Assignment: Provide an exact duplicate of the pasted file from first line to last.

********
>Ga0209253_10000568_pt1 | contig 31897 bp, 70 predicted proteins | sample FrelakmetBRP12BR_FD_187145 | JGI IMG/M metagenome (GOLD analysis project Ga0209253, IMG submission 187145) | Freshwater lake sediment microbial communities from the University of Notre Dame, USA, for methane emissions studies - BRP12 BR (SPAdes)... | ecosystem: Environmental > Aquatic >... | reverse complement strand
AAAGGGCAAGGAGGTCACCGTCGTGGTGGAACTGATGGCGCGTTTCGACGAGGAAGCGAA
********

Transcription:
>Ga0209253_10000568_pt1 | contig 31897 bp, 70 predicted proteins | sample FrelakmetBRP12BR_FD_187145 | JGI IMG/M metagenome (GOLD analysis project Ga0209253, IMG submission 187145) | Freshwater lake sediment microbial communities from the University of Notre Dame, USA, for methane emissions studies - BRP12 BR (SPAdes)... | ecosystem: Environmental > Aquatic >... | reverse complement strand
AAAGGGCAAGGAGGTCACCGTCGTGGTGGAACTGATGGCGCGTTTCGACGAGGAAGCGAA